Home to Whiskey Creek

By: Brenda Novak

1

The past is never dead. It’s not even past.

—William Faulkner

No way would he be able to reach her, not with his bare hands. And Noah Rackham didn’t have anything else—just his mountain bike, which lay on its side a few feet away. In the pouch beneath the seat he kept a spare tube, the small plastic tool that made it easier to change a tire and some oil for his chain but no rope, no flashlight. He wouldn’t have packed that stuff even if he’d had room. For one, he’d come out for a quick, hit-it-hard ride before sunset and wasn’t planning to be gone longer than a couple of hours. For another, no one messed around with the old mine anymore. Not since his twin brother had been killed in a cave-in a decade and a half ago, just after high school graduation.

“Hello?” Kneeling at the mouth of the shaft where someone had torn away the boards intended to seal off this ancillary opening, he called into the void below.

His voice bounced back at him, and he could hear the steady drip of water, but that was all. Why wasn’t the woman responding? A few seconds earlier, she’d cried out for help. That was the reason he’d stopped and come to investigate.

“Hey, you still there? You with me?”

“Yes. I’m here!”

Thank God she’d answered. “Tell me your name.”

“It...it’s Adelaide. But my friends call me Addy. Why?”

“I want to know who I’m talking to. Can you tell me what happened?”

“Just get me out. Please! And hurry!”

“I will. Relax, okay, Addy? I’ll think of something.”

Cursing under his breath, he rocked back on his haunches. Ahead of him, the dirt road that temporarily converged with the single track he’d been riding disappeared around a sharp bend. To his left was the mountain, and to his right, the river, rushing a hundred feet below. He saw more of the same scenery behind him. Trees. Thick undergrowth, including an abundance of poison oak. Moist earth. Rocks. Fifty-year-old tailings from the mine. And the darkening sky. There were no other people, which wasn’t unusual. Plenty of bikers and hikers used this trail, but mostly in the warmer months, and certainly not after dusk. The Sierra Nevada foothills, and the gold rush–era town where he’d grown up, were often wet and chilly by mid-October.

Should he backtrack to the main entrance of the mine? Try to get in the way they used to?

He’d already passed that spot. Someone had fixed the rusty chain-link fence to keep kids from slipping through. Noah couldn’t get beyond it, not without wire cutters or at least the claw part of a hammer. That entrance and this shaft might not even connect. It was likely they didn’t, or whoever was stranded down there would’ve made her way over—provided she was capable of moving.

Scooping up his bike, he hopped on and went to check. Sure enough, the fence, with its danger keep out sign, was riveted to the rocky outcropping surrounding the entrance. He couldn’t get through; he didn’t have the proper tools, and there was nothing close by he could substitute. The only foreign object in the whole area was a bouquet of flowers that lay wilting in the mud. Noah guessed Shania Carpenter, Cody’s old girlfriend, had placed them there. She’d probably come up here to commemorate the anniversary of when she and Cody had started dating, or become an item, or first made love or...whatever. She’d married, divorced and had a kid, in that order, but she’d never gotten over Cody’s death.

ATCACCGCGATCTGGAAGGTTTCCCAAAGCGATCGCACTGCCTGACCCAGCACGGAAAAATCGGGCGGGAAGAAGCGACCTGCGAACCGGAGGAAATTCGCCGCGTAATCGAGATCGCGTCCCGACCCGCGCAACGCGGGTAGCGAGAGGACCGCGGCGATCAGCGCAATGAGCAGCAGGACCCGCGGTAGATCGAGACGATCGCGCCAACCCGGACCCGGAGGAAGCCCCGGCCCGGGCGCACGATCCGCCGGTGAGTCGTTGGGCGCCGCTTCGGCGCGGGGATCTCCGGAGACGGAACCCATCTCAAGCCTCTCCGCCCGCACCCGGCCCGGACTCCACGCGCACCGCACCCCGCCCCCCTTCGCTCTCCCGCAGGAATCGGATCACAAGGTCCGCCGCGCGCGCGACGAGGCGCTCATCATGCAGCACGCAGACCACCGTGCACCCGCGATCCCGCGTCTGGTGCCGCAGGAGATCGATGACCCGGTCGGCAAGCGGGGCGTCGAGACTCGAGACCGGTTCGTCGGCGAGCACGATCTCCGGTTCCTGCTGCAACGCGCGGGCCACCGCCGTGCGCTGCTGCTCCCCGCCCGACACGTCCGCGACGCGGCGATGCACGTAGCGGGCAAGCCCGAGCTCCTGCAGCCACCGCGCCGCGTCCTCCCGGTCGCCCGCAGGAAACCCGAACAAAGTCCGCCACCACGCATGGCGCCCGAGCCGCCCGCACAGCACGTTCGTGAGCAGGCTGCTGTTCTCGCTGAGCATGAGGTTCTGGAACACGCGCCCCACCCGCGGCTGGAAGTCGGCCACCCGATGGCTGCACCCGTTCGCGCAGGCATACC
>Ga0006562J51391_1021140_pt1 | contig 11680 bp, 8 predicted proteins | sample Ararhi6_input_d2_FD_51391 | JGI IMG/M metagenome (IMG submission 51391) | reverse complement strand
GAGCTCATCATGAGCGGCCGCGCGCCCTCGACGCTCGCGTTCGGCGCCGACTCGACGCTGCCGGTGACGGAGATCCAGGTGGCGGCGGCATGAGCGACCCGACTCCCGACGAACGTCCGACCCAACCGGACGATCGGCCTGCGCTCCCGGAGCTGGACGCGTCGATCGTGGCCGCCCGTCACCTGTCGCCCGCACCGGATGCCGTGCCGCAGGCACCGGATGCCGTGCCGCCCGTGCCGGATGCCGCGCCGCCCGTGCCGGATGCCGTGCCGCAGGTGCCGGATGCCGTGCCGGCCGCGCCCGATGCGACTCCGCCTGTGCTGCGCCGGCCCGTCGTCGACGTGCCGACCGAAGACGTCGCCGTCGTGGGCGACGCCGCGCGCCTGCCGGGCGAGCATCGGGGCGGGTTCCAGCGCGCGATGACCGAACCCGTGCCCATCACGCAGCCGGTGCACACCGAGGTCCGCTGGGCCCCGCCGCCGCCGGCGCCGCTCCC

Neither had Noah. It felt as if a part of him had died that night.

And now someone else’s life could end the same way.

Certain that this entrance wasn’t the answer to his problem, he returned to the shaft. He never would’ve noticed this other opening if not for that cry for help. The boards that’d been pried loose were so covered by moss they blended in with the rest of the scenery.

“I’m not going to be able to reach you,” he called down. “Is there some other way out? A tunnel that might not be sealed off?”

Considering what had happened to his brother, was it safe for her to move?

“No. I—I’ve tried everything!”

The hysteria in those words concerned him. “Okay. Listen, I know you’re...frightened, but try to stay calm. How badly are you hurt?”

“I’m not sure.” It sounded as though she couldn’t suck in enough air to speak normally, but he couldn’t tell if that came from fright, exhaustion or injury. “Help me, please.”

He wanted to help; he just didn’t know how. The shaft was too deep to reach her without rope. But if he hurried off to notify rescue personnel, he wasn’t sure she’d be alive when he got back. Trying to bring others would take too much time. There was no place for a helicopter to land. And it wouldn’t be easy to get an ambulance in here. A Jeep or truck could make it, but even that would be a challenge in the dark. Flooding several years ago had washed away parts of the old road.

But if he stayed, he’d soon lose all daylight and he had no flashlight. Even if he managed to get the woman out, how would he transport her in the pitch-black?

“Can you walk?” he called.

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